Don’t be deceived about the title: this piece isn’t just about editing. It’s about the hard work of encouraging other people.
I have been a little nervous about editing other people’s work.
It started when I did my MFA a few years ago. You get critique all the time in class. And partly, I noticed that sometimes, others’ critiques weren’t that helpful.
But worse? I noticed my critique of other’s work wasn’t always that helpful, to anyone. It was all wrapped up in my own ego, insecurities, and short-sightedness.
And then, a few years ago, a writing buddy and I had a bad misunderstanding about some (not-helpful) critique I gave her on her work. The misunderstanding lingered for years. It hamstrung our friendship until we figured out where we’d gone wrong.
I’m not cut out for editing, I told myself. I’ll stick with writing, something I’m good at.
Famous last words, right?
I wanted to coordinate a series on mentoring, which, to my dismay, meant editing other people’s work. Then SheLoves invited me to do some more of that work upon occasion. I took a deep breath and and said okay. After all, it was just once in a while.
Then one of SheLoves’ dear weekly editors needed some leave after her daughter died. And they asked me to fill in for her. For two months. Straight.
Oh, don’t get me wrong, I was pleased as punch that they trusted me enough to ask. But I was also afraid.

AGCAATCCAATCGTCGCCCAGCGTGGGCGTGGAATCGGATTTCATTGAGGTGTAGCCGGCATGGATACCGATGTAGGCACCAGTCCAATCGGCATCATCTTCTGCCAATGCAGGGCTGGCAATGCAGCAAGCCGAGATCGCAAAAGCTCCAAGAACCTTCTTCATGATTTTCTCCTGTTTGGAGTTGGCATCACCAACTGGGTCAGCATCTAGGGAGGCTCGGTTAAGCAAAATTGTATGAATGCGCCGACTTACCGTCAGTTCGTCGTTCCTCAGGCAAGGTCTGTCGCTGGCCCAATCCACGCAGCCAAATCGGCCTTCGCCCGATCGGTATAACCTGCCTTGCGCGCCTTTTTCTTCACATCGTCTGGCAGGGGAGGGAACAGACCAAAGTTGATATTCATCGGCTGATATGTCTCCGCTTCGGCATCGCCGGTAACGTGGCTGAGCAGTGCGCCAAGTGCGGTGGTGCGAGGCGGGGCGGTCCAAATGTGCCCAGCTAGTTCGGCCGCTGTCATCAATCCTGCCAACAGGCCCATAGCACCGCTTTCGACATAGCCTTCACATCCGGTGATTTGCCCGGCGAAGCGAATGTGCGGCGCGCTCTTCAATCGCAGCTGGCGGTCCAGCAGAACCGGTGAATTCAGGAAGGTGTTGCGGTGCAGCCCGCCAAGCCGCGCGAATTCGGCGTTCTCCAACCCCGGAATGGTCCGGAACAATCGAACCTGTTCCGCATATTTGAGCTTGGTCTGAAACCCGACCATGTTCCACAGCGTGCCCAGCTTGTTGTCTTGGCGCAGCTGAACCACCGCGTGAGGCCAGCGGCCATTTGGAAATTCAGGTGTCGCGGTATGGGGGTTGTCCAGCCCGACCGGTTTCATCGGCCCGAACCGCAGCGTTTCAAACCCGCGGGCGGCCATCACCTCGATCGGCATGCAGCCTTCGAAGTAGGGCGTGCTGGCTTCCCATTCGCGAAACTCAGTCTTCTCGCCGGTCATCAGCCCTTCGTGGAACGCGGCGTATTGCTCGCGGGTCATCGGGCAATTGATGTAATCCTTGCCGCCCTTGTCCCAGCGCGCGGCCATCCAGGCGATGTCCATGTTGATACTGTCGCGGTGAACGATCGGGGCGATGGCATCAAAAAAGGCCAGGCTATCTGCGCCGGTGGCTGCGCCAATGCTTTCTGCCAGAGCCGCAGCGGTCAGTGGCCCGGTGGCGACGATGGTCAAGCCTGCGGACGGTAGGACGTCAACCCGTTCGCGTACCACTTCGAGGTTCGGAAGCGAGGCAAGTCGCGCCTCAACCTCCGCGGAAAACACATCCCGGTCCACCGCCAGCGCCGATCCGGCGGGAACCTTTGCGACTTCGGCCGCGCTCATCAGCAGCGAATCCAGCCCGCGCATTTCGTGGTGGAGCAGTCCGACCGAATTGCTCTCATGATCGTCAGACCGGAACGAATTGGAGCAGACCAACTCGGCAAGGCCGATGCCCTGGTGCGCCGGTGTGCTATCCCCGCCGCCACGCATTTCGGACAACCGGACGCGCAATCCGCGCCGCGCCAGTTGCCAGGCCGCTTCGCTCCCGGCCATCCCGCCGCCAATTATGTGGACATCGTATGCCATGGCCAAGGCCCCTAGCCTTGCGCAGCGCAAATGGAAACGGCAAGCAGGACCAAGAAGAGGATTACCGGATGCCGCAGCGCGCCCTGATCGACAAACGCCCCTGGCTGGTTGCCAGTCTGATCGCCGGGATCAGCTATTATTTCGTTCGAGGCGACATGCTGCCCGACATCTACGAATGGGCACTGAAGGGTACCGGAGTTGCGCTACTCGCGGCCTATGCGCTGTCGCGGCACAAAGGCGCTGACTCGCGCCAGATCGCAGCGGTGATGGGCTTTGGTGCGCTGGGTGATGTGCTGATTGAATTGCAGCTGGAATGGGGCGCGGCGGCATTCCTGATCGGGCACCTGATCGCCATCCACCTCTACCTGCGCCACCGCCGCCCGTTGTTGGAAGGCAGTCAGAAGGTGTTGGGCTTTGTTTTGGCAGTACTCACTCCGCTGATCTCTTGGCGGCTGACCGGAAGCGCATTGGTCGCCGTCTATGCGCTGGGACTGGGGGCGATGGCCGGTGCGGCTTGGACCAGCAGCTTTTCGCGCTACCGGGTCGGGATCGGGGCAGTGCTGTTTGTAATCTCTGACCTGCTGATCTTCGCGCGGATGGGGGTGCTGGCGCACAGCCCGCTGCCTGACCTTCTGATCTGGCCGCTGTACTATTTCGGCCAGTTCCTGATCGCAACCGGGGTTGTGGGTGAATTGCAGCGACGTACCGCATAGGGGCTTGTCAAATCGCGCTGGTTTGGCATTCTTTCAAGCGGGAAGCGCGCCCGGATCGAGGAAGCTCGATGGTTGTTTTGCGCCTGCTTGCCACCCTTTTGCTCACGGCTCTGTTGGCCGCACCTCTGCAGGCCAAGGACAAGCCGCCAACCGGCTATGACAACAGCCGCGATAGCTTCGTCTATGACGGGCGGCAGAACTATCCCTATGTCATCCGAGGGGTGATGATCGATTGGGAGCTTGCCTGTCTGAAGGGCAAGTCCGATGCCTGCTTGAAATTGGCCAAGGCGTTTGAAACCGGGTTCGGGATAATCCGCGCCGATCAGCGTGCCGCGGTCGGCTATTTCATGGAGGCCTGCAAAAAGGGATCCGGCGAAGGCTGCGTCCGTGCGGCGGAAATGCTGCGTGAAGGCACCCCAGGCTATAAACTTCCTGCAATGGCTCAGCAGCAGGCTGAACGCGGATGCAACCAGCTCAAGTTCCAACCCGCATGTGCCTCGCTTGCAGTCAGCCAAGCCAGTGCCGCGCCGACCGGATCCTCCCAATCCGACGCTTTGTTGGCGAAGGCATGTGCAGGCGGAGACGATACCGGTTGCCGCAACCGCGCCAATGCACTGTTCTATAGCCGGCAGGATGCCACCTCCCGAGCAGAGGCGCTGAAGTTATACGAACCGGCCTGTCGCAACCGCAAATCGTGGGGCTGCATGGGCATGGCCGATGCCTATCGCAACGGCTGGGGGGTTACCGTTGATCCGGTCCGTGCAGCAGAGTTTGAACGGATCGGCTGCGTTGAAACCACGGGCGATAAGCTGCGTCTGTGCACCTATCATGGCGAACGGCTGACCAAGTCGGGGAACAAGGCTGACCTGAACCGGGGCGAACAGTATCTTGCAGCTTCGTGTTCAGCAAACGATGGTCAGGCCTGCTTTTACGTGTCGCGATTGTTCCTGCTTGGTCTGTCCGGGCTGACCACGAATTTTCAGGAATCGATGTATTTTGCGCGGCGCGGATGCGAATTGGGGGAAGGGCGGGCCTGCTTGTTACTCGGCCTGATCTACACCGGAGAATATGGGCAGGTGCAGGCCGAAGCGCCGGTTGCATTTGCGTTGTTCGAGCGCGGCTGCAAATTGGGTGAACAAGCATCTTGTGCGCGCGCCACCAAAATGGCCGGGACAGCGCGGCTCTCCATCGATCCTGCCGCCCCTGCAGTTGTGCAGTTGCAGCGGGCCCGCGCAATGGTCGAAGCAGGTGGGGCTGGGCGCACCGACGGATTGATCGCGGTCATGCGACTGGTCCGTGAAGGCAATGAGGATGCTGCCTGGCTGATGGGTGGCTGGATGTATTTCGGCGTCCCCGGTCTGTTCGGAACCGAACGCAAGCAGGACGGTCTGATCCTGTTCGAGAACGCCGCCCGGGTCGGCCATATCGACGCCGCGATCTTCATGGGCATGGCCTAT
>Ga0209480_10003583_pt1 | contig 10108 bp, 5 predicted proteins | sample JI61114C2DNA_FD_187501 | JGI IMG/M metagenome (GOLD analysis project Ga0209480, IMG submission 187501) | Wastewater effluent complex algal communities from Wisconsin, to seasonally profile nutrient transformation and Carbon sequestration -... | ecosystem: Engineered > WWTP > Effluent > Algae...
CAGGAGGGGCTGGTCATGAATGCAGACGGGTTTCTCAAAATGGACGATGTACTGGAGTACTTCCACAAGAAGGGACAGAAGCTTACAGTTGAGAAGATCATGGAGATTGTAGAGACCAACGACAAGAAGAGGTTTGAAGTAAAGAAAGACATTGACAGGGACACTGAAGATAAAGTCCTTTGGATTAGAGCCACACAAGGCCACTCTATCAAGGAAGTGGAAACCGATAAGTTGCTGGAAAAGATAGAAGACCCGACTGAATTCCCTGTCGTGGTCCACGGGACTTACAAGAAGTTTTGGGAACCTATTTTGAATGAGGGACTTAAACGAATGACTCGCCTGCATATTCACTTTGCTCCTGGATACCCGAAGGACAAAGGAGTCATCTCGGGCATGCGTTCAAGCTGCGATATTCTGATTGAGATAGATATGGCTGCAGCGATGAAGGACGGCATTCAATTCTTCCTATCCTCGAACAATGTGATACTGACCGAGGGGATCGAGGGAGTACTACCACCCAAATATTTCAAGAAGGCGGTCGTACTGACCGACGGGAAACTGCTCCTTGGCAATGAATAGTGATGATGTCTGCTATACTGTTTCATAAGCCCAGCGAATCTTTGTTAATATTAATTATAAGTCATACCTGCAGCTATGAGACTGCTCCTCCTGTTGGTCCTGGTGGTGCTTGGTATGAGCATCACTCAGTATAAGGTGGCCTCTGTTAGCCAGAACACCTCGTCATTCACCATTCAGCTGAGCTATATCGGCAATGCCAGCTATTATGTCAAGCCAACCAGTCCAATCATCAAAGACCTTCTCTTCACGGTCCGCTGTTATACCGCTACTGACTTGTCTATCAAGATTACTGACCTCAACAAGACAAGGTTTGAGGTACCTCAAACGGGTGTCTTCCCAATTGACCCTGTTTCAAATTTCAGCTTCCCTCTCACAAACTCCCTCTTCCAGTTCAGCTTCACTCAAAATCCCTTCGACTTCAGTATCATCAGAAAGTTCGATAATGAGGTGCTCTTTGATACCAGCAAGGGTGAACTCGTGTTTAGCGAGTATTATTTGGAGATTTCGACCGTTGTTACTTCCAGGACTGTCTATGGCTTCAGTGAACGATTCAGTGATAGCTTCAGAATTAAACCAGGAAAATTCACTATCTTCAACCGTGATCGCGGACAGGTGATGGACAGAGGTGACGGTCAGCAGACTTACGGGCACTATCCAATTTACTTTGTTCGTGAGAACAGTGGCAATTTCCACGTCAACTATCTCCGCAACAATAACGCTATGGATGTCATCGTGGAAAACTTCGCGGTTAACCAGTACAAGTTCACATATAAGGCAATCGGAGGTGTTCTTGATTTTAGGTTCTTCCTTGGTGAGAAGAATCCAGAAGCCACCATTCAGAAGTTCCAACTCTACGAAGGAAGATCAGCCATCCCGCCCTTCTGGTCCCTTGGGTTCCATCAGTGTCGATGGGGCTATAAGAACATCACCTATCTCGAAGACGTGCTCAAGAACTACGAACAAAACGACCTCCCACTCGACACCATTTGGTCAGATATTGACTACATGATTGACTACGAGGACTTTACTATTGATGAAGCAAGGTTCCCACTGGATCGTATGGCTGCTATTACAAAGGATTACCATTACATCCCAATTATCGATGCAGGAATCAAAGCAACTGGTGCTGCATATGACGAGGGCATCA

Because I was going to be in charge of many of the precious writers for the publication for weeks on end, giving them critique.
My stint is over now, and much to my surprise, the experience wasn’t at all what I thought it would be. It was both harder and better than I expected. It wasn’t at all like a critique group.
No: it was more like midwifery.
All of this sounds like it’s about writing, but it’s really not. Editing is coming alongside someone who is trying to create something, and helping them. It is a great metaphor for parenting, for being a good spouse, for being a mentor, and being a good friend. And just as I struggle to be all of those things, I struggle with editing.
Here’s why: it’s scary and vulnerable to take responsibility for others. It’s equally terrifying to shepherd ourselves with kindness instead of disdain.
Given all that, here’s what I’ve learned from being an editor.
- An editor meets you where you are.
One of my biggest mistakes with critiques was assuming that everyone should do the kind of writing I want to do. I love soul-baring, searing, crushingly honest pieces. I feel like I’m cheating if I don’t leave a little blood on the page.
But not everyone should write like I do. Honesty in writing is a virtue, but people can write forthrightly without scooping out their guts for an audience. I have erred when I urged others to become more like me.
Being an editor for talented writers I don’t necessarily hand-pick means I have to crouch down where those writers are. I have to shape their pieces into the best they can be, and celebrate them.
What would my life be like if I approached my children the same way—not as mini-me’s, or having the same priorities as I do? What if I hunkered down next to them and tried to figure out what their goals are, and how to help them achieve them?